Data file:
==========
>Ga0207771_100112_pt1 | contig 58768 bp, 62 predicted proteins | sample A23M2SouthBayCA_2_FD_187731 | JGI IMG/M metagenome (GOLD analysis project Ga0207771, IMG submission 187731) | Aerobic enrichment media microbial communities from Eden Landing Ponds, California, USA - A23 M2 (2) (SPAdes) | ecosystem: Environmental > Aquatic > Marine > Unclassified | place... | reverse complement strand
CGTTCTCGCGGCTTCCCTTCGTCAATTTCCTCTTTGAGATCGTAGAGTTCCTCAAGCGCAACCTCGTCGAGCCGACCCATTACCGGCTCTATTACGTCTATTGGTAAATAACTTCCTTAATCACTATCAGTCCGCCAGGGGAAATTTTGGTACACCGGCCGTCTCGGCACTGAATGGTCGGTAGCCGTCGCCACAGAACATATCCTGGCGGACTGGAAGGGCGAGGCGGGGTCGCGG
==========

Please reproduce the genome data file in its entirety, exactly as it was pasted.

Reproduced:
>Ga0207771_100112_pt1 | contig 58768 bp, 62 predicted proteins | sample A23M2SouthBayCA_2_FD_187731 | JGI IMG/M metagenome (GOLD analysis project Ga0207771, IMG submission 187731) | Aerobic enrichment media microbial communities from Eden Landing Ponds, California, USA - A23 M2 (2) (SPAdes) | ecosystem: Environmental > Aquatic > Marine > Unclassified | place... | reverse complement strand
CGTTCTCGCGGCTTCCCTTCGTCAATTTCCTCTTTGAGATCGTAGAGTTCCTCAAGCGCAACCTCGTCGAGCCGACCCATTACCGGCTCTATTACGTCTATTGGTAAATAACTTCCTTAATCACTATCAGTCCGCCAGGGGAAATTTTGGTACACCGGCCGTCTCGGCACTGAATGGTCGGTAGCCGTCGCCACAGAACATATCCTGGCGGACTGGAAGGGCGAGGCGGGGTCGCGG